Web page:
Quantcast Ships

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published detailed procedures for recording ships by means of
measured drawings and photographs.  All pre-1946 ships should be
evaluated according to the National Register's criteria of
significance.
Historic structures and objects such as these are
preservation puzzles.  While many continue in use (and undergo
repair and updating) , their historic integrity needs to be
recognized and protected.  When a historic facility or object is
taken out of service, the best method of preservation may be
mothballing to protect it from decay or collapse.  Finding new
uses for historic structures and equipment is not as simple as it
is for historic buildings.  Hangars, for instance, may be made
into offices or workshops without destroying the historic fabric
of the building; but cranes, drydocks, and ramps may not be easy
to adapt to other purposes.  Functional additions may be made if
care is taken not to harm the historical integrity of the
structure.  Handling nontraditional historic structures needs
assistance from a specialist in industrial and engineering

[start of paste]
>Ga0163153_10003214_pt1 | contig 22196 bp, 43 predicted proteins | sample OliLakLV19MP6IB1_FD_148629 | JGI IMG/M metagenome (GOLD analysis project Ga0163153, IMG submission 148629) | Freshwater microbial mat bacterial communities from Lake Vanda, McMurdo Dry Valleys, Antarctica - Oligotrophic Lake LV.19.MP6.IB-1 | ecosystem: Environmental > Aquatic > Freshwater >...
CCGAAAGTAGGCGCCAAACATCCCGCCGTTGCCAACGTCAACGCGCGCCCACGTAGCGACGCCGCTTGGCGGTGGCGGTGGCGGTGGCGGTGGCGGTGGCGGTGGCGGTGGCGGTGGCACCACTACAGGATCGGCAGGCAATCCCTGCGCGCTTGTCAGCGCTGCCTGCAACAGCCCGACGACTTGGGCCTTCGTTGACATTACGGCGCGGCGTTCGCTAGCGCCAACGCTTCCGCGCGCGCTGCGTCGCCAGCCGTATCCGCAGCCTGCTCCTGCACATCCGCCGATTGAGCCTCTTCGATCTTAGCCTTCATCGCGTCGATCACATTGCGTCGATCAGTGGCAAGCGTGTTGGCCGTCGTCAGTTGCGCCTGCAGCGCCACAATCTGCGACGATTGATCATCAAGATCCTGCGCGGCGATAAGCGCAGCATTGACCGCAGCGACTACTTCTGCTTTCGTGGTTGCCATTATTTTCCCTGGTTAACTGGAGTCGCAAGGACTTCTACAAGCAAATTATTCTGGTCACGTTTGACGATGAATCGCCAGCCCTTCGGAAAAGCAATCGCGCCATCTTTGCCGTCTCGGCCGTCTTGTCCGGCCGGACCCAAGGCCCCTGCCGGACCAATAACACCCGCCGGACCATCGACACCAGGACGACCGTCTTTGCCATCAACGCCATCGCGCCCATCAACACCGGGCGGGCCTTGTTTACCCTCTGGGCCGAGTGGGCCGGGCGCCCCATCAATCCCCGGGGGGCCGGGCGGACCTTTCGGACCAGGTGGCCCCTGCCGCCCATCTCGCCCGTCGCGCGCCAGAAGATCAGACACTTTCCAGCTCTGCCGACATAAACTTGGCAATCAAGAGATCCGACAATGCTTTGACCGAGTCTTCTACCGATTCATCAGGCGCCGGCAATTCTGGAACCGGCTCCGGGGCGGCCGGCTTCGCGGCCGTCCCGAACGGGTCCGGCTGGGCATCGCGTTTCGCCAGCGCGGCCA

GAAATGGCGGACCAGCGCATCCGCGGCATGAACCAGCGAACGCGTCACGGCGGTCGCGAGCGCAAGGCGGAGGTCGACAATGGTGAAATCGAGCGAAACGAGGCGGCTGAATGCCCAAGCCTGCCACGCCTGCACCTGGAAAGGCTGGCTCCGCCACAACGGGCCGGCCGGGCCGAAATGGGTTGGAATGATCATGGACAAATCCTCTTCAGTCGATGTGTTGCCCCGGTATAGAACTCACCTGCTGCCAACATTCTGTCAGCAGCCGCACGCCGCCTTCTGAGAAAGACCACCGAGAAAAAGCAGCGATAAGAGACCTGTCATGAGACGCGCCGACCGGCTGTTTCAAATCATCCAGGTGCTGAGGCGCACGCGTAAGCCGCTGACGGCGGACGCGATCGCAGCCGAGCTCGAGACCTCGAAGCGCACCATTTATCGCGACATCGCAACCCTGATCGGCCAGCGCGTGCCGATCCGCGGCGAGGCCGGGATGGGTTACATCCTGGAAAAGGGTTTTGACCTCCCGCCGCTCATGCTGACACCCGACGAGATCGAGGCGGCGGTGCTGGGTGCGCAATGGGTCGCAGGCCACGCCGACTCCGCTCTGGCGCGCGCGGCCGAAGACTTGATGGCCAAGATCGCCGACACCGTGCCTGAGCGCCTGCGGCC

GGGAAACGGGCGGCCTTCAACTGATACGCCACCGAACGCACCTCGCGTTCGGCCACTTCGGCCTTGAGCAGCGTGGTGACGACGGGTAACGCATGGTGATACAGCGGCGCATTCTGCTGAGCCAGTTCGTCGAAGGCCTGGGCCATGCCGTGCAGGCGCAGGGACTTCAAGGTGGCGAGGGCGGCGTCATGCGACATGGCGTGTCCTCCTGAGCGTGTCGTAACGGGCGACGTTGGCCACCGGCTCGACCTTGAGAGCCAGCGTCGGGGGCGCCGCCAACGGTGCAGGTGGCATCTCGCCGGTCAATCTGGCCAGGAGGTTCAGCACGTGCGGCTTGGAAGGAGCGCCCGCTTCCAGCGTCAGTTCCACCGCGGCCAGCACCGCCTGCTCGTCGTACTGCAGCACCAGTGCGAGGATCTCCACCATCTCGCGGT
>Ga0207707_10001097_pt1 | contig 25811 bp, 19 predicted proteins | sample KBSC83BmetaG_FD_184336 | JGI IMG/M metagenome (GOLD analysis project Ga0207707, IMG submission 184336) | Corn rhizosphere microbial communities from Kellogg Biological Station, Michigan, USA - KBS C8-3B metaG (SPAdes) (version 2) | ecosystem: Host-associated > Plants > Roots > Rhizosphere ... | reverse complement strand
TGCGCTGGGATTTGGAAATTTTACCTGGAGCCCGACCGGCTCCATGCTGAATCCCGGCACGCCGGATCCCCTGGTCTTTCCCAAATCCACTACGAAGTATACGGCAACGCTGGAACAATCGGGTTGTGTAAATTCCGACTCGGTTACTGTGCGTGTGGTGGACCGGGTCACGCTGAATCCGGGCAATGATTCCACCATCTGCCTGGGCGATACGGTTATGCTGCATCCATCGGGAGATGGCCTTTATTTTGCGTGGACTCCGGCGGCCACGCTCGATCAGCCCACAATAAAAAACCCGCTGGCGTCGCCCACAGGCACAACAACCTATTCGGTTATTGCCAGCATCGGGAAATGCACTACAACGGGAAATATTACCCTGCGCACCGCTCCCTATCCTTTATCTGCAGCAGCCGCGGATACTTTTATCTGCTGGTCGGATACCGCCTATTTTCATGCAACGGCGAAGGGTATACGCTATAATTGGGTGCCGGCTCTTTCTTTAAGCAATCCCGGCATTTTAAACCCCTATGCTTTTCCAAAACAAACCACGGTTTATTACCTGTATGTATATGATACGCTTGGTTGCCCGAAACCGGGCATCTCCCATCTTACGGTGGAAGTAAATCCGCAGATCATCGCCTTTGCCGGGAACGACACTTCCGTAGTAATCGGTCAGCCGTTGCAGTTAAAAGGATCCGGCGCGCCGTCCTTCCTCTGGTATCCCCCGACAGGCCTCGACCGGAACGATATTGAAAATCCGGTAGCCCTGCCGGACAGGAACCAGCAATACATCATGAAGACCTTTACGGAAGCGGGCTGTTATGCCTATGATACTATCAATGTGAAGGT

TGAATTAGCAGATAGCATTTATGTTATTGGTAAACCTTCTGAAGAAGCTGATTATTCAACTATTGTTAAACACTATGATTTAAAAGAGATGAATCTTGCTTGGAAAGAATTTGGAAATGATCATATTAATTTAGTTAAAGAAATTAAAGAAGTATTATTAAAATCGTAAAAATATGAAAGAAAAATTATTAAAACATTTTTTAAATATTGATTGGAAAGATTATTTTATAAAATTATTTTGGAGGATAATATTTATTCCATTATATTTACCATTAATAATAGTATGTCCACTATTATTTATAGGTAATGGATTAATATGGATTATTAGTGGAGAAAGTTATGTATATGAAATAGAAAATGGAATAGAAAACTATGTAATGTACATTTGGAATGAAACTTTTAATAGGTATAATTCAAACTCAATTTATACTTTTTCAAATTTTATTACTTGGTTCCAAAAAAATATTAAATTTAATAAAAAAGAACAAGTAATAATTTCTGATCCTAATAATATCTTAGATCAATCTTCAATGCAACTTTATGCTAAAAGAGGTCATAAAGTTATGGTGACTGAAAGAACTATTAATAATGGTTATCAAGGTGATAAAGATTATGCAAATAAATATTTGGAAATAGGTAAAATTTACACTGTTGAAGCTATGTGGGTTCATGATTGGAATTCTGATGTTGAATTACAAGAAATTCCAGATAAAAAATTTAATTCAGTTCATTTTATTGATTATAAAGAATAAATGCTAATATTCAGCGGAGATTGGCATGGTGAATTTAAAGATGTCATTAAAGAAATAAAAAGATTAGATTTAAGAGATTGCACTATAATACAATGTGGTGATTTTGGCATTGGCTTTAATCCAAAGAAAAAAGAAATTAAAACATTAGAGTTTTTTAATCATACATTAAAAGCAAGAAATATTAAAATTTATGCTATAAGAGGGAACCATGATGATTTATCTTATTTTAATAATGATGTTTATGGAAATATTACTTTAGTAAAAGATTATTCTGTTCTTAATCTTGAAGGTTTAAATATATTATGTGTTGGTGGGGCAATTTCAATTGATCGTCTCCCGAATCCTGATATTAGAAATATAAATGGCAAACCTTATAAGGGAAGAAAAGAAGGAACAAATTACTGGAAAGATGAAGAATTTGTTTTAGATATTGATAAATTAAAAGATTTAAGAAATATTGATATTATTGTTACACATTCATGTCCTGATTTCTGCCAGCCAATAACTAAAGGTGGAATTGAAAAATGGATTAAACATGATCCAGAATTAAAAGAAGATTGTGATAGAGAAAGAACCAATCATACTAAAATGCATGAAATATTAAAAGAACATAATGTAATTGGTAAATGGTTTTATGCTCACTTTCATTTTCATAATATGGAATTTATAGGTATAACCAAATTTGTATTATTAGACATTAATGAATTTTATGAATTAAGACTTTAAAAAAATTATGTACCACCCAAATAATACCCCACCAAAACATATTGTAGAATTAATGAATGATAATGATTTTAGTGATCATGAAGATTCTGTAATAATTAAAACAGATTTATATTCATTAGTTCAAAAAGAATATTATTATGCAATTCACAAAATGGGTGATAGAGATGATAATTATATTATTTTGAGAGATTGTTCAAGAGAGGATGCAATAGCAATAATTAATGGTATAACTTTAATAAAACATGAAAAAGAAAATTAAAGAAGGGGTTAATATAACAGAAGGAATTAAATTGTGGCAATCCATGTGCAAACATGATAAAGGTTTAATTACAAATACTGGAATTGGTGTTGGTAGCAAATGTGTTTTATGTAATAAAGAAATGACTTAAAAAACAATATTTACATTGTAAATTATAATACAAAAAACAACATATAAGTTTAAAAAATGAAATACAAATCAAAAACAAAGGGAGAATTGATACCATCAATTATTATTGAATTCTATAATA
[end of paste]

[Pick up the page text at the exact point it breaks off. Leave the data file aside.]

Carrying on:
history or industrial archeology.  In some instances, these
structures are best left in place if they cannot be preserved and
used.
It is important to survey and evaluate non-traditional
facilities in order to separate those that are of distinct
cultural importance, such as the ones noted above, from those
that are merely old or that are less important because there are
other, better examples elsewhere.  Since it is especially hard to
preserve working industrial facilities without change, this
determination becomes critical.  Historic preservation treatment
may not be appropriate for some significant structures because of
their continually evolving use.  Formal documentation may satisfy
the regulations in such cases.  In other cases, historical
integrity has been long lost, so they do not meet the National
Register's criteria of significance and therefore need not be
considered for preservation.
In cases of national emergency, such as war or a natural
disaster, federal regulations may suspend the effects of the
National Historic Preservation Act for varying periods of time
(See 36 CFR 800.12).
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